[Corpora-List] methods to identify the direction of causation

Marco Baroni marco.baroni at unitn.it
Thu Jan 5 19:59:22 CET 2017


Thanks for the further advice.

To clarify, what I'm looking for is papers that look specifically at the relation between out-of-context "types", not sentence-based "instances".

For example, Mirza and Tonelli paper classify "compliance"-"inspections" as a causal pair, because in a particular sentence *complying* to some regulations caused the *inspections*.

While this is arguably the more interesting case (finding what causes what in a specific situation), we are right now working on a model that only looks at prototypical relations between concepts, independently from specific situations, as in the "virus"/"death" example, where, if you ask subjects out-of-context, they will tell you that it's the virus that causes death and not vice versa, even if you can think of specific situations where, say, it's a death that caused the spreading of a virus, etc.

Thanks again.

Best,

Marco

On Thu, Jan 5, 2017 at 7:14 PM, Ken Litkowski <ken at clres.com> wrote:


> In addition to these good references, there's a paper from COLING 2016, CATENA:
> Causal and Temporal Relation Extraction from Natural Language Texts
> <https://www.aclweb.org/anthology/C/C16/C16-1007.pdf>, by Paramita Mirza
> and Sara Tonelli. This is interesting to me since it makes use of PDEP
> <http://www.clres.com/db/TPPEditor.html> preposition data to facilitate
> this extraction. That is, prepositions can be of some help in identifying
> the direction of causation ("death from virus").
>
> On 1/5/2017 11:21 AM, Francis Bond wrote:
>
> There is a lot of recent work on a very large scale by NICT in Japan.
>
> Here is a recent summary:
>
> WISDOM X, DISAANA and D-SUMM: Large-scale NLP Systems for Analyzing
> Textual Big Data, Junta Mizuno, Masahiro Tanaka, Kiyonori Ohtake, Jong-Hoon
> Oh, Julien Kloetzer, Chikara Hashimoto and Kentaro Torisawa, In the
> Proceedings of the 26th International Conference on Computational
> Linguistics (COLING 2016) (Demo Track), Osaka, Japan, December, 2016.
>
> and there is a lot more here:
>
> http://www2.nict.go.jp/direct/publications-e.html
>
> On Thu, Jan 5, 2017 at 8:04 AM, Xu, Jiajin <ustcxujj at gmail.com> wrote:
>
>> Dear Marco,
>>
>> I just fished out the following references on my hard drive, which I hope
>> will be of some interest to you. They might be somewhat dated though. Also,
>> please excuse me for not editing the references in any standard
>> bibliographical style.
>>
>>
>> 1. Text Mining for Causal Relations Roxana Girju and Dan Moldovan
>> <http://dl.acm.org/citation.cfm?id=708596>
>> 2. Blanco, E., N. Castell, D. Moldovan. 2008. Causal relation
>> extraction.
>> 3. Garcia, D. 1997. COATIS, an NLP system to locate expressions of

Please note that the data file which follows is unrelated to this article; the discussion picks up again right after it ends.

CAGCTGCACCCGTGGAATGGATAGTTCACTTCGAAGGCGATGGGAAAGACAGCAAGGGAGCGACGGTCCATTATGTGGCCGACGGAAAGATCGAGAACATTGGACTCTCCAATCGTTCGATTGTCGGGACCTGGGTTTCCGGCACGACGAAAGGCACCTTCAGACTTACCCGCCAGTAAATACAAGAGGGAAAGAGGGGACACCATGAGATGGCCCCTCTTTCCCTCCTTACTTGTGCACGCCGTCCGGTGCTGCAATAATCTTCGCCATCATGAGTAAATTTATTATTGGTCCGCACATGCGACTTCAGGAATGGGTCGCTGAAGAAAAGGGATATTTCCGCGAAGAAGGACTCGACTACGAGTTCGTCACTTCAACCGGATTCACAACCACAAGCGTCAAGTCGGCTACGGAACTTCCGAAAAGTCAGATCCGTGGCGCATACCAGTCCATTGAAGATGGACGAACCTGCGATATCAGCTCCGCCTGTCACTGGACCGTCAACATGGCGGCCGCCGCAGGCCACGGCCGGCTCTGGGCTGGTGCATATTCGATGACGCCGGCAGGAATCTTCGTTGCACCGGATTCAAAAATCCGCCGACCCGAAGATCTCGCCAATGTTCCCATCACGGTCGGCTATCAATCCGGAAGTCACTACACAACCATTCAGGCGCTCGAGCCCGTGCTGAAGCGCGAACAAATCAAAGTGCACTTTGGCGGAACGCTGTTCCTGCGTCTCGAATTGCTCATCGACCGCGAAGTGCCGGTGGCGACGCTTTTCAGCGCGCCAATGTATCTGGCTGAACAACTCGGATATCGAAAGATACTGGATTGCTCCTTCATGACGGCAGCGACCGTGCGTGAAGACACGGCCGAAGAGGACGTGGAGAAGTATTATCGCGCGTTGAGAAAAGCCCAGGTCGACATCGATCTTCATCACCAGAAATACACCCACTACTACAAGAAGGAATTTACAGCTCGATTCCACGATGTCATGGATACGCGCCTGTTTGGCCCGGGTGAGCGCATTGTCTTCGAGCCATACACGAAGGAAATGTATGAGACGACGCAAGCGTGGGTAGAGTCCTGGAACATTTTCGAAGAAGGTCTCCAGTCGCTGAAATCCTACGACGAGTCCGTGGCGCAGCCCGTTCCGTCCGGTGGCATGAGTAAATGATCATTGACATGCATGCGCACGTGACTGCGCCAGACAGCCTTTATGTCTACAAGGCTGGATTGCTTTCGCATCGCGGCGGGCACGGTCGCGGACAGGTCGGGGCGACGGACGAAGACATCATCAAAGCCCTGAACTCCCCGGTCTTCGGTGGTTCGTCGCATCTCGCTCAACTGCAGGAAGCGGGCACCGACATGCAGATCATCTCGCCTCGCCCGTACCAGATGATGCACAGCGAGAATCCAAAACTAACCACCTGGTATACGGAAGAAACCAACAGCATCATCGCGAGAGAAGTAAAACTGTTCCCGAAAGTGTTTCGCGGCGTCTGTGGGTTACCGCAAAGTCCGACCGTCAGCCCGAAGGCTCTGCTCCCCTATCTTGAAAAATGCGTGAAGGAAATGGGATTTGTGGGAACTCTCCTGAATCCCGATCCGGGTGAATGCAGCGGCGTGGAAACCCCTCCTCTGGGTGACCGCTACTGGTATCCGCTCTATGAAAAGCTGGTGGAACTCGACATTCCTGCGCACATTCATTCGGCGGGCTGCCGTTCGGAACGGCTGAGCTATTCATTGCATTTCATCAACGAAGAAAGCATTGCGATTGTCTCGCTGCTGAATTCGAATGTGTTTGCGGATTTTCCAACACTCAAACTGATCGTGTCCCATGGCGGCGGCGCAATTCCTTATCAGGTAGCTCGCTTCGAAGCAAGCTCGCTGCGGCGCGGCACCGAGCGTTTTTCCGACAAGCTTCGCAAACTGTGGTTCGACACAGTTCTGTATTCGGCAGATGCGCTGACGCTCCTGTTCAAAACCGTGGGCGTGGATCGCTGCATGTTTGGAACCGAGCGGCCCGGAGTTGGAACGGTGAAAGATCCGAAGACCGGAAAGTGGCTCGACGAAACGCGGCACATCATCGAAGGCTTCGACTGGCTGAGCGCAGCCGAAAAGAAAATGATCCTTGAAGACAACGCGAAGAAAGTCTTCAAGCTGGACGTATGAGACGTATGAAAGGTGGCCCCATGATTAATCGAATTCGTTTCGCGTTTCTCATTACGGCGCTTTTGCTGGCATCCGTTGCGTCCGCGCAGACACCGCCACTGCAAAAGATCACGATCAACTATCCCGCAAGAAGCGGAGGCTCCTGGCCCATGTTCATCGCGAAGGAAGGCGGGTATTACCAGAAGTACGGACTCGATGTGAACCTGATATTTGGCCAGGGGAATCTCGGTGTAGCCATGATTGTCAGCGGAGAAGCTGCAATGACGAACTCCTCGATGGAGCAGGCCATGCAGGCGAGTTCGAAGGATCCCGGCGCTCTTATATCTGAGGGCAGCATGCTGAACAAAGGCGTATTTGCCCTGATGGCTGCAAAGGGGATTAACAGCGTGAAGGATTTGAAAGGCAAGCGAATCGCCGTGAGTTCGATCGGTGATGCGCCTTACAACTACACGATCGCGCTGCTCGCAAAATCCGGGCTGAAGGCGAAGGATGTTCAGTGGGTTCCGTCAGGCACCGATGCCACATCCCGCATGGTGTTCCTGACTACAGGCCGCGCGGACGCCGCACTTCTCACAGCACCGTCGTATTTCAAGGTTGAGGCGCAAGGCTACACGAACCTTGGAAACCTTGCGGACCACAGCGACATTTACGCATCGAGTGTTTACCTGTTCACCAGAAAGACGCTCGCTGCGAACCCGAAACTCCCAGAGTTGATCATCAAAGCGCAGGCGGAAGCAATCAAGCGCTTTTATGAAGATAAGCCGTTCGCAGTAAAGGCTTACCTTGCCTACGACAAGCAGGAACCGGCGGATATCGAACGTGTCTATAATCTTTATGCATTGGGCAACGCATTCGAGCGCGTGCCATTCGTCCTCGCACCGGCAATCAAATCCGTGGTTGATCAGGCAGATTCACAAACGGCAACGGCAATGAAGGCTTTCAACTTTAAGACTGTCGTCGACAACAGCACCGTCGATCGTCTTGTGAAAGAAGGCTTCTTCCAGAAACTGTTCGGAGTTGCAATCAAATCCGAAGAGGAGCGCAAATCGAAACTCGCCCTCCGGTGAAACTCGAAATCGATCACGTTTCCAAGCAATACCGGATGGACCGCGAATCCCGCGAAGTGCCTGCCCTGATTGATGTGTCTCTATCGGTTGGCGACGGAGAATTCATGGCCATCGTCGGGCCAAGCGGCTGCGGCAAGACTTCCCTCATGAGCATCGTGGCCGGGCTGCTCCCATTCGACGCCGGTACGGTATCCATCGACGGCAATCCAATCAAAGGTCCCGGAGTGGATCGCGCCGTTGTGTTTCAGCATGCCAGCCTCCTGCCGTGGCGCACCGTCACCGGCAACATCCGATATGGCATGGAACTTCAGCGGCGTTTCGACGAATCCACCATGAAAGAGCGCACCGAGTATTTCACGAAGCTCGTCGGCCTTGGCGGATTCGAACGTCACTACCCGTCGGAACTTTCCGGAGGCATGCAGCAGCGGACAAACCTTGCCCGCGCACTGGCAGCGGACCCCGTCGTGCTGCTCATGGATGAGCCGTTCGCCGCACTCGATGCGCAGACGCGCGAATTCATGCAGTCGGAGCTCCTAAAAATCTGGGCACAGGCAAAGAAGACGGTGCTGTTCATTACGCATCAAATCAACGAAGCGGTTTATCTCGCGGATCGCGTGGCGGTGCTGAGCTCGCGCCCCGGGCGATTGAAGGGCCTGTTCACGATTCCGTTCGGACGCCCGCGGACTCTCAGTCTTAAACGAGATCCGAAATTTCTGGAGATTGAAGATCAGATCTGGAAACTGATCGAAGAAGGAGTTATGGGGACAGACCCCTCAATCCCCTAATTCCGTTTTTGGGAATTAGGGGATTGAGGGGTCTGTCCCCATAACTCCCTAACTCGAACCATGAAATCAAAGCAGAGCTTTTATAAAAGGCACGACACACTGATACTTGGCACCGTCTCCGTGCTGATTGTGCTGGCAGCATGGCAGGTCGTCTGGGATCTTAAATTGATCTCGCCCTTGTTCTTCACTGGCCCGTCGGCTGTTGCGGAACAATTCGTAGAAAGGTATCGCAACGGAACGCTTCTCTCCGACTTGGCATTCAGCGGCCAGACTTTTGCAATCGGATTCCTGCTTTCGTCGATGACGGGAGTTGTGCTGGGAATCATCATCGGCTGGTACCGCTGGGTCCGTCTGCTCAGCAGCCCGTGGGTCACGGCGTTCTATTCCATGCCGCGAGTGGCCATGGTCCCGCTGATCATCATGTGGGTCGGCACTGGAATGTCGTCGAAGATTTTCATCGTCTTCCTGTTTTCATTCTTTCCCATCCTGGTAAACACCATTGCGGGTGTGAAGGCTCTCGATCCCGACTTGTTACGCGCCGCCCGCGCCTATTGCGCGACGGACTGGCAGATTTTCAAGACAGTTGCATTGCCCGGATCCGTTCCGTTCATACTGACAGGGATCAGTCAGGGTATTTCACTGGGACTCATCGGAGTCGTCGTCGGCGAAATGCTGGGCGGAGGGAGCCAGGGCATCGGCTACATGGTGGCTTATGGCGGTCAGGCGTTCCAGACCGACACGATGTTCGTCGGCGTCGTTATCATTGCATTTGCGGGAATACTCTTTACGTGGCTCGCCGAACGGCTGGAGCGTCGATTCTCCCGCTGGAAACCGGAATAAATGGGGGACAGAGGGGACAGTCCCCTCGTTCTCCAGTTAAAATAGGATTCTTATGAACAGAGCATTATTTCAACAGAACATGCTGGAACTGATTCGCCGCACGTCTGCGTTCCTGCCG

>> actions connected by causality links.
>> 4. Girju, R. 2003. Automatic detection of causal relations for
>> question answering.
>> 5. McNorgan, C., et al. 2007. Feature-feature causal relations and
>> statistical co-occurrences in object concepts.
>> 6. Suppes, P. 1970. A Probabilistic Theory of Causality. Amsterdam:
>> North-Holland Publishing Company.
>> 7. Swanson, D. 1991. Migraine and magnesium: Eleven neglected
>> connections.
>>
>> Best,
>>
>> Jiajin XU
>> Ph.D., Professor
>> National Research Centre for Foreign Language Education
>> Beijing Foreign Studies University
>> Beijing 100089
>> China
>> http://www.bfsu-corpus.org
>>
>> On Thu, Jan 5, 2017 at 8:23 PM, Marco Baroni <marco.baroni at unitn.it>
>> wrote:
>>
>>> Dear all,
>>>
>>> With a few colleagues, we're working at the problem of identifying the
>>> prototypical relation of causation between words/concepts (e.g., virus
>>> causes death, rather than vice-versa).
>>>
>>> We are framing this as an out-of-context, concept-level task (that is,
>>> we're not trying to identify the cause relation as it is expressed in
>>> specific sentences, but as it holds canonically between word pairs).
>>>
>>> This is a new area for me, so I'd be grateful for pointers to papers
>>> that have proposed corpus-based methods to address this task.
>>>
>>> Thanks in advance,
>>>
>>> Marco
>>>
>>>
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>>
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>
>
> --
> Francis Bond <http://www3.ntu.edu.sg/home/fcbond/>
> Division of Linguistics and Multilingual Studies
> Nanyang Technological University
>
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-- Marco Baroni Center for Mind/Brain Sciences (CIMeC) University of Trento http://clic.cimec.unitn.it/marco -------------- next part -------------- A non-text attachment was scrubbed... Name: not available Type: text/html Size: 11774 bytes Desc: not available URL: <https://mailman.uib.no/public/corpora/attachments/20170105/56788674/attachment.txt>



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